Last, frequent failures of crops, rising costs of production and the inability
to sell the crops at remunerative prices throw the farmers into the clutches of
moneylenders. While the farmers with a secure title over their landholdings are
in a position to secure some loans from institutional sources like banks and co-operative credit societies, these are not available to the landless
that lease in land. After they are entrapped in indebtedness, a number of them
realize that committing suicide was the only way out of destitution and humiliation. To quote the report: there has been a sharp increase in the
dependence on loans to enable cultivation. The tendency to take loans increased
in the nineties. The farmers took their first loan from banks (banks gave loan
only once, with a further loan possible only after the repayment of the outstanding loan). The later loans were from private parties to repay the bank
loan. Over 75 per cent of the farmers had loan commitments to non-formal
sources. The report has stressed, the opening up of Indian agriculture to multinational
corporations and the withdrawal of GOI (Government of India) has occurred
simultaneously. Moreover, the internal markets have become unstable due to
lowering of tariff barriers. Unfair terms of trade have made matters worse for
those who are engaged in and/or dependent on agriculture. It is obvious that the situation is serious.
National Crime Records Bureau (NCRB) facts
In 2006, the state of Maharashtra , with 4,453 farmers’ suicides accounted for over a quarter of the all-India total of
17,060, according to the National Crime Records Bureau (NCRB). NCRB also stated that there were at least 16,196 farmers' suicides in India in
2008, bringing the total since 1997 to 199,132 . According to another study by the Bureau, while the number of farm
suicides increased since 2001, the number of farmers has fallen, as thousands abandoning agriculture in distress.
According to government data, over 5,000 farmers committed suicide in
2005-2009 in Maharashtra, while 1,313 cases reported by Andhra Pradesh between 2005 and 2007. In Karnataka the number stood at 1,003, since
2005-06 till August 2009. According to NCRB database number of suicides during 2005-2009 in Gujarat 387, Kerala 905, Punjab 75 and Tamil Nadu
26. In April 2009, the state of Chattisgarh reported 1,500 farmers committed suicide due to debt
and crop failure. At least 17,368 Indian farmers killed themselves in 2009, the worst figure for farm suicides in six
years, according to data of the National Crime Records Bureau (NCRB).
Farmers movements are starting a campaign on
10th May 2006, the 149th Anniversary of our first freedom movement to address the real causes of farmers suicides such as Bt.
cotton and seed monopolies, the debt of corporate led agriculture, the unfair trade rules. Navdanya, a small farmers organic movement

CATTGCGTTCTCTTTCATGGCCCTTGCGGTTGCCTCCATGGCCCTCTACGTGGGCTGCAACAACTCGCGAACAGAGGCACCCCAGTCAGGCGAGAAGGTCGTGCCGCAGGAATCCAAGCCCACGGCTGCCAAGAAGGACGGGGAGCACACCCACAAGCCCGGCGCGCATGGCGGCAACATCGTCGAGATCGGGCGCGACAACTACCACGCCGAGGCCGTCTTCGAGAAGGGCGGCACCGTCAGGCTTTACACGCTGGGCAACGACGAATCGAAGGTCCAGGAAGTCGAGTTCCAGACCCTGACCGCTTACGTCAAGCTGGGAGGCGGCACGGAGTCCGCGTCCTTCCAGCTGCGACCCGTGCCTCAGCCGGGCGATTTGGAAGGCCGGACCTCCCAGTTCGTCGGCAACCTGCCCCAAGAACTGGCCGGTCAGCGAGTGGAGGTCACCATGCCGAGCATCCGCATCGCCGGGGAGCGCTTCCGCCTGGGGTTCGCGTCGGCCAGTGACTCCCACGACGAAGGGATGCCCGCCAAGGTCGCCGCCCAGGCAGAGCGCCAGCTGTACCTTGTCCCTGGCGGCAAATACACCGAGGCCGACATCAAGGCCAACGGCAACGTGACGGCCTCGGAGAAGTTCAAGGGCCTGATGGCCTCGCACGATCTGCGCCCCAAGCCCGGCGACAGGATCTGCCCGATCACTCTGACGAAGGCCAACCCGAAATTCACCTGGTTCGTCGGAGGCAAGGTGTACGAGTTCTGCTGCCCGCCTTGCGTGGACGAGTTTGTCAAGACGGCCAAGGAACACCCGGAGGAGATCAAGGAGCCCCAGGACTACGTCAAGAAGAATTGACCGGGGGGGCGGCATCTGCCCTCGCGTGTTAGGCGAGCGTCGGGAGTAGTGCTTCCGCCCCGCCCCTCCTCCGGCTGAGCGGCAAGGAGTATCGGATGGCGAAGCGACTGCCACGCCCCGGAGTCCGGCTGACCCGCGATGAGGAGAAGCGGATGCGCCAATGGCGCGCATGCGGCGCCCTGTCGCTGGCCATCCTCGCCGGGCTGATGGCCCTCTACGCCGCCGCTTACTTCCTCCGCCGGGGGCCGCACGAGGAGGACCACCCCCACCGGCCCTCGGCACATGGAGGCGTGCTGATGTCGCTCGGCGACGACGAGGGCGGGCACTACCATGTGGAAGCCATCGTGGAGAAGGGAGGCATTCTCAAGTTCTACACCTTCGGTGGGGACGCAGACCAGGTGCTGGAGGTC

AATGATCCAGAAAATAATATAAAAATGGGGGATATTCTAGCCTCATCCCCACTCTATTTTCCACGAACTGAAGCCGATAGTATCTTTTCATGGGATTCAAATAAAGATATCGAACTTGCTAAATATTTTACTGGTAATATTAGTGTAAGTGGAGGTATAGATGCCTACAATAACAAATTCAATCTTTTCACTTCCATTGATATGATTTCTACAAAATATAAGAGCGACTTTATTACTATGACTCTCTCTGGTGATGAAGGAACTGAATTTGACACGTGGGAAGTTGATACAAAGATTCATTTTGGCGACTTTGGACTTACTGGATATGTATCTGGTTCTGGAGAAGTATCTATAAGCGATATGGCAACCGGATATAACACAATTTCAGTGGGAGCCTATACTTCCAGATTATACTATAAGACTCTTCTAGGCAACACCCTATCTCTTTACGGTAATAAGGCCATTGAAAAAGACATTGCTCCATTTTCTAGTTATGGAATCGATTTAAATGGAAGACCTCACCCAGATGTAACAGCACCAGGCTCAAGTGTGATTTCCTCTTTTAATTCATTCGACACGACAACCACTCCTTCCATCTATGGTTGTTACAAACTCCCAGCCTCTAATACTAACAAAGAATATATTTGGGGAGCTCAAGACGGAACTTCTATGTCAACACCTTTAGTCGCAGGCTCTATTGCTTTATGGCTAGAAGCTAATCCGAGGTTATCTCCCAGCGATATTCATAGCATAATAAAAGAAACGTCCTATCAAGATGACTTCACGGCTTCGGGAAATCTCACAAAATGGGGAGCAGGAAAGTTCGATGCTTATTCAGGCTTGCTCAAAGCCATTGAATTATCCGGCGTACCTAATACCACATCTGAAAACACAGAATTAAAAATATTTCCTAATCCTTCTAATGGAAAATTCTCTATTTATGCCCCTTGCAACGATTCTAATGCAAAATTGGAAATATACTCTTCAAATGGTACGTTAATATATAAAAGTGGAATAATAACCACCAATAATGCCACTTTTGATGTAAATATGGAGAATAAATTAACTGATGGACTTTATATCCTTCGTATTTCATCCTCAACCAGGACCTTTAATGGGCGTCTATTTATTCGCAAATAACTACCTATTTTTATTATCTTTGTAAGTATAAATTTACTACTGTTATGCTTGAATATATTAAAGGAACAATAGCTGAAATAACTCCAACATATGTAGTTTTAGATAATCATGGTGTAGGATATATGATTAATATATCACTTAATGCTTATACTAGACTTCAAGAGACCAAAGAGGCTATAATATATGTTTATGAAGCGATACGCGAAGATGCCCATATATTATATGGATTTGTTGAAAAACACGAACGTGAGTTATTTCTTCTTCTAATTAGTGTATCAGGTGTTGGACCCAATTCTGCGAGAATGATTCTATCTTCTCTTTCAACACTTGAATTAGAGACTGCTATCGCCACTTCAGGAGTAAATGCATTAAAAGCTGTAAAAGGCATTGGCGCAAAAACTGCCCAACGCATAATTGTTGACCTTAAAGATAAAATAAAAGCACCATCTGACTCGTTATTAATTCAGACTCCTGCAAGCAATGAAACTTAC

along with other farm organisations such as Bhartiya Krishak Samaj, Karnataka Rajya Ryot Sangha, Vidharbha Organic Farmers Organisations
and others will be starting a Bija Yatra – Asha Yatra for farmers freedom from debt and suicides which will travel through Maharashtra,
Andhra Pradesh and Karnataka. The Yatra will also offer alternatives by distributing open pollinated varieties, which can be saved by
farmers, offering training on biodiversity and organic farming, which reduces costs and increases farm incomes.
In dealing with the issue of farmers’ suicides, the National Commission on
Farmers has recommended that the agrarian situation in every state be studied and that action be taken to introduce long-term sustainable livelihoods in
farmers’ distress “hotspots”. It has also recommended the establishment of farmers’ distress call centres.
The 31st all-India conference of the All India Kisan Sabha endorses the recommendations of the National Commission in this regard, and demands that:
1. An ex gratia payment be made to the families of suicides and that their debts and other liabilities be waived;
2. More institutional credit be provided to peasants, and at a 4 per cent rate of interest, as recommended by the National Commission on Farmers;
3. A comprehensive crop insurance scheme be implemented for all crops and to which all peasants have access;
4. The procurement system be strengthened and minimum support price (MSP) be introduced for all crops; and
5. Stern action be taken against suppliers of spurious inputs.
The 31st all-India Conference of the All India Kisan Sabha appeals to peasants
in different parts of our country to not take the extreme step of suicide. The personal or social alternative is not suicide, but unity of the working people
against liberalisation and imperialist-led globalisation, and the struggle for decent standards of living and a better society.
Vidarbha suicide spree continues
India boasts of having the largest number of billionaires in the world, it is 125 in the Human Development Index.
It also is home to largest number of farmers' suicides in the world. Over the last 10 years, nearly 150,000 farmers have committed suicides.